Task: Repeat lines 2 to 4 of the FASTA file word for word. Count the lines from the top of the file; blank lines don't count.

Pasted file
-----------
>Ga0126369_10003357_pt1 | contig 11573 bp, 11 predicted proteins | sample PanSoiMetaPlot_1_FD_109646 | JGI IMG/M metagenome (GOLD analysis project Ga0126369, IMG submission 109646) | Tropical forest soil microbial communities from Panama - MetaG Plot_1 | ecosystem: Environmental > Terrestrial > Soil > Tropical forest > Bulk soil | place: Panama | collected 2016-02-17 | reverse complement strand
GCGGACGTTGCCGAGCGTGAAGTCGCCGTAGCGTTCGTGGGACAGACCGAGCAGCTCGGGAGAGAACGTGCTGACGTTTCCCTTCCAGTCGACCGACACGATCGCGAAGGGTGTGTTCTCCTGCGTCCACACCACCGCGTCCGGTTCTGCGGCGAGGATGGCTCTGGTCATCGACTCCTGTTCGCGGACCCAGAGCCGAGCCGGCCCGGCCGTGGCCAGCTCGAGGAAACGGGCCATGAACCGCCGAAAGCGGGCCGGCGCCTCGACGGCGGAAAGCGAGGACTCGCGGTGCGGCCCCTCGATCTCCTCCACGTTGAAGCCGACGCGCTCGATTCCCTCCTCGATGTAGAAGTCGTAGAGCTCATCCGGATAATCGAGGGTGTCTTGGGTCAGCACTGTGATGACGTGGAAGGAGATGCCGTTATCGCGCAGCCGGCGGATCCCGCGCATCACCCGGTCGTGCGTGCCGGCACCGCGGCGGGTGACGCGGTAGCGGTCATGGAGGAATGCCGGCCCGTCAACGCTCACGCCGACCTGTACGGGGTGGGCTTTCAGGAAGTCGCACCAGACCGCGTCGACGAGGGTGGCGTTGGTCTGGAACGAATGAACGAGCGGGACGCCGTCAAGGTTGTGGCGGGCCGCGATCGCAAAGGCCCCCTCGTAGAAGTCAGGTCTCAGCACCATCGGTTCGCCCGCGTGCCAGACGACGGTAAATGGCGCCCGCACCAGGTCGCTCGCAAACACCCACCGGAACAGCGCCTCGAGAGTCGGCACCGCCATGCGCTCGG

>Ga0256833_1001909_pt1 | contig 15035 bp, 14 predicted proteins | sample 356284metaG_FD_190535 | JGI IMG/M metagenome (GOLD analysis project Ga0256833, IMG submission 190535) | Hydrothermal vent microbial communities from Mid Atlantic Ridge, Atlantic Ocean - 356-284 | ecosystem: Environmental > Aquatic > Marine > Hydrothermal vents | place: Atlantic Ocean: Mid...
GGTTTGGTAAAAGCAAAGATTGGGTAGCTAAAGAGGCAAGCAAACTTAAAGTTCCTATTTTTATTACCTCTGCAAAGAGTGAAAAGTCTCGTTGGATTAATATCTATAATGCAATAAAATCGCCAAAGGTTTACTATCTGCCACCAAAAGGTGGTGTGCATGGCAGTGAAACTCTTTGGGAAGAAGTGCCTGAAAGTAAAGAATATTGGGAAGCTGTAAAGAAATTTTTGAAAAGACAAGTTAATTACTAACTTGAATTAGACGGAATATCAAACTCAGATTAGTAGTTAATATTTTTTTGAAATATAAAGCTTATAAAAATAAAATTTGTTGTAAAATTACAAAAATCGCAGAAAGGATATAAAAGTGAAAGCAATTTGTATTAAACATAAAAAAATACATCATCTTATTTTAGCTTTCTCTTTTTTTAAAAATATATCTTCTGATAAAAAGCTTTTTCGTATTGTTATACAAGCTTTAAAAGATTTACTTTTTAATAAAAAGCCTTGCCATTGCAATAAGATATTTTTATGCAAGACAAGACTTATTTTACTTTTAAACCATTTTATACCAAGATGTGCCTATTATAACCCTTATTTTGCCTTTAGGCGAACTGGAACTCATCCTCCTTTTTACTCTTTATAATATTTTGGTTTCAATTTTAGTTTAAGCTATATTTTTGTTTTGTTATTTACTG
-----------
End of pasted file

GCGGACGTTGCCGAGCGTGAAGTCGCCGTAGCGTTCGTGGGACAGACCGAGCAGCTCGGGAGAGAACGTGCTGACGTTTCCCTTCCAGTCGACCGACACGATCGCGAAGGGTGTGTTCTCCTGCGTCCACACCACCGCGTCCGGTTCTGCGGCGAGGATGGCTCTGGTCATCGACTCCTGTTCGCGGACCCAGAGCCGAGCCGGCCCGGCCGTGGCCAGCTCGAGGAAACGGGCCATGAACCGCCGAAAGCGGGCCGGCGCCTCGACGGCGGAAAGCGAGGACTCGCGGTGCGGCCCCTCGATCTCCTCCACGTTGAAGCCGACGCGCTCGATTCCCTCCTCGATGTAGAAGTCGTAGAGCTCATCCGGATAATCGAGGGTGTCTTGGGTCAGCACTGTGATGACGTGGAAGGAGATGCCGTTATCGCGCAGCCGGCGGATCCCGCGCATCACCCGGTCGTGCGTGCCGGCACCGCGGCGGGTGACGCGGTAGCGGTCATGGAGGAATGCCGGCCCGTCAACGCTCACGCCGACCTGTACGGGGTGGGCTTTCAGGAAGTCGCACCAGACCGCGTCGACGAGGGTGGCGTTGGTCTGGAACGAATGAACGAGCGGGACGCCGTCAAGGTTGTGGCGGGCCGCGATCGCAAAGGCCCCCTCGTAGAAGTCAGGTCTCAGCACCATCGGTTCGCCCGCGTGCCAGACGACGGTAAATGGCGCCCGCACCAGGTCGCTCGCAAACACCCACCGGAACAGCGCCTCGAGAGTCGGCACCGCCATGCGCTCGG

>Ga0256833_1001909_pt1 | contig 15035 bp, 14 predicted proteins | sample 356284metaG_FD_190535 | JGI IMG/M metagenome (GOLD analysis project Ga0256833, IMG submission 190535) | Hydrothermal vent microbial communities from Mid Atlantic Ridge, Atlantic Ocean - 356-284 | ecosystem: Environmental > Aquatic > Marine > Hydrothermal vents | place: Atlantic Ocean: Mid...
GGTTTGGTAAAAGCAAAGATTGGGTAGCTAAAGAGGCAAGCAAACTTAAAGTTCCTATTTTTATTACCTCTGCAAAGAGTGAAAAGTCTCGTTGGATTAATATCTATAATGCAATAAAATCGCCAAAGGTTTACTATCTGCCACCAAAAGGTGGTGTGCATGGCAGTGAAACTCTTTGGGAAGAAGTGCCTGAAAGTAAAGAATATTGGGAAGCTGTAAAGAAATTTTTGAAAAGACAAGTTAATTACTAACTTGAATTAGACGGAATATCAAACTCAGATTAGTAGTTAATATTTTTTTGAAATATAAAGCTTATAAAAATAAAATTTGTTGTAAAATTACAAAAATCGCAGAAAGGATATAAAAGTGAAAGCAATTTGTATTAAACATAAAAAAATACATCATCTTATTTTAGCTTTCTCTTTTTTTAAAAATATATCTTCTGATAAAAAGCTTTTTCGTATTGTTATACAAGCTTTAAAAGATTTACTTTTTAATAAAAAGCCTTGCCATTGCAATAAGATATTTTTATGCAAGACAAGACTTATTTTACTTTTAAACCATTTTATACCAAGATGTGCCTATTATAACCCTTATTTTGCCTTTAGGCGAACTGGAACTCATCCTCCTTTTTACTCTTTATAATATTTTGGTTTCAATTTTAGTTTAAGCTATATTTTTGTTTTGTTATTTACTG